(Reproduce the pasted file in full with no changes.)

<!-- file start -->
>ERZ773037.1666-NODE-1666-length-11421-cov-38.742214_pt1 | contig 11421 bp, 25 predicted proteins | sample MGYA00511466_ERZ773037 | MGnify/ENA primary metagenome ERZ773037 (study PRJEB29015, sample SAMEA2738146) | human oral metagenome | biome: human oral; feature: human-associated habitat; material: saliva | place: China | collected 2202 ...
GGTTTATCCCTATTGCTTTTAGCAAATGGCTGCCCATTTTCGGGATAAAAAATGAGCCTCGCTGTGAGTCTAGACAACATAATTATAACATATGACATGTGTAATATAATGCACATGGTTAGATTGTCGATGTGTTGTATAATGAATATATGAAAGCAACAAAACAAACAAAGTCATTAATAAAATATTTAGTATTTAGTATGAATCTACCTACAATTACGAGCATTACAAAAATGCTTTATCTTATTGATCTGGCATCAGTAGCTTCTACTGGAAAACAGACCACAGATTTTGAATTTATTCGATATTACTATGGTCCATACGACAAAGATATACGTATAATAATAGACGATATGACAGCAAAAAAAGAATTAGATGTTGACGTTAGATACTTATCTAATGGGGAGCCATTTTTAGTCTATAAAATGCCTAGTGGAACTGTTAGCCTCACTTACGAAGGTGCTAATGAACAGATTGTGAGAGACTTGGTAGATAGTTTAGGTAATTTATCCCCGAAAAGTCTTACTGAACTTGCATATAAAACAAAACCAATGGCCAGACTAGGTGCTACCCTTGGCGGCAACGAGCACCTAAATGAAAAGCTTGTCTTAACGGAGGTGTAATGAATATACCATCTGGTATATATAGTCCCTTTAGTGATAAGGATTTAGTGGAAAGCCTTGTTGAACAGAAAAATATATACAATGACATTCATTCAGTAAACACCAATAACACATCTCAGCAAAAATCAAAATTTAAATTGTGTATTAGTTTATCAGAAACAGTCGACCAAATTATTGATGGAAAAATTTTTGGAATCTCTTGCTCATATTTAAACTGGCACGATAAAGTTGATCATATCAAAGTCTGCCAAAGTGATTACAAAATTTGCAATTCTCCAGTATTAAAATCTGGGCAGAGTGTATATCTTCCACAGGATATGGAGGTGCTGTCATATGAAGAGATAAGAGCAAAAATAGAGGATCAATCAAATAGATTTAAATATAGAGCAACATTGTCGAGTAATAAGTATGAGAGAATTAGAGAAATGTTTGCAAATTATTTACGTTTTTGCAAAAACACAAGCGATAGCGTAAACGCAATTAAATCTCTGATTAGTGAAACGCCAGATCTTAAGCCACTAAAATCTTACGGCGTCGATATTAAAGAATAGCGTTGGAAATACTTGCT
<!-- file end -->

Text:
>ERZ773037.1666-NODE-1666-length-11421-cov-38.742214_pt1 | contig 11421 bp, 25 predicted proteins | sample MGYA00511466_ERZ773037 | MGnify/ENA primary metagenome ERZ773037 (study PRJEB29015, sample SAMEA2738146) | human oral metagenome | biome: human oral; feature: human-associated habitat; material: saliva | place: China | collected 2202 ...
GGTTTATCCCTATTGCTTTTAGCAAATGGCTGCCCATTTTCGGGATAAAAAATGAGCCTCGCTGTGAGTCTAGACAACATAATTATAACATATGACATGTGTAATATAATGCACATGGTTAGATTGTCGATGTGTTGTATAATGAATATATGAAAGCAACAAAACAAACAAAGTCATTAATAAAATATTTAGTATTTAGTATGAATCTACCTACAATTACGAGCATTACAAAAATGCTTTATCTTATTGATCTGGCATCAGTAGCTTCTACTGGAAAACAGACCACAGATTTTGAATTTATTCGATATTACTATGGTCCATACGACAAAGATATACGTATAATAATAGACGATATGACAGCAAAAAAAGAATTAGATGTTGACGTTAGATACTTATCTAATGGGGAGCCATTTTTAGTCTATAAAATGCCTAGTGGAACTGTTAGCCTCACTTACGAAGGTGCTAATGAACAGATTGTGAGAGACTTGGTAGATAGTTTAGGTAATTTATCCCCGAAAAGTCTTACTGAACTTGCATATAAAACAAAACCAATGGCCAGACTAGGTGCTACCCTTGGCGGCAACGAGCACCTAAATGAAAAGCTTGTCTTAACGGAGGTGTAATGAATATACCATCTGGTATATATAGTCCCTTTAGTGATAAGGATTTAGTGGAAAGCCTTGTTGAACAGAAAAATATATACAATGACATTCATTCAGTAAACACCAATAACACATCTCAGCAAAAATCAAAATTTAAATTGTGTATTAGTTTATCAGAAACAGTCGACCAAATTATTGATGGAAAAATTTTTGGAATCTCTTGCTCATATTTAAACTGGCACGATAAAGTTGATCATATCAAAGTCTGCCAAAGTGATTACAAAATTTGCAATTCTCCAGTATTAAAATCTGGGCAGAGTGTATATCTTCCACAGGATATGGAGGTGCTGTCATATGAAGAGATAAGAGCAAAAATAGAGGATCAATCAAATAGATTTAAATATAGAGCAACATTGTCGAGTAATAAGTATGAGAGAATTAGAGAAATGTTTGCAAATTATTTACGTTTTTGCAAAAACACAAGCGATAGCGTAAACGCAATTAAATCTCTGATTAGTGAAACGCCAGATCTTAAGCCACTAAAATCTTACGGCGTCGATATTAAAGAATAGCGTTGGAAATACTTGCT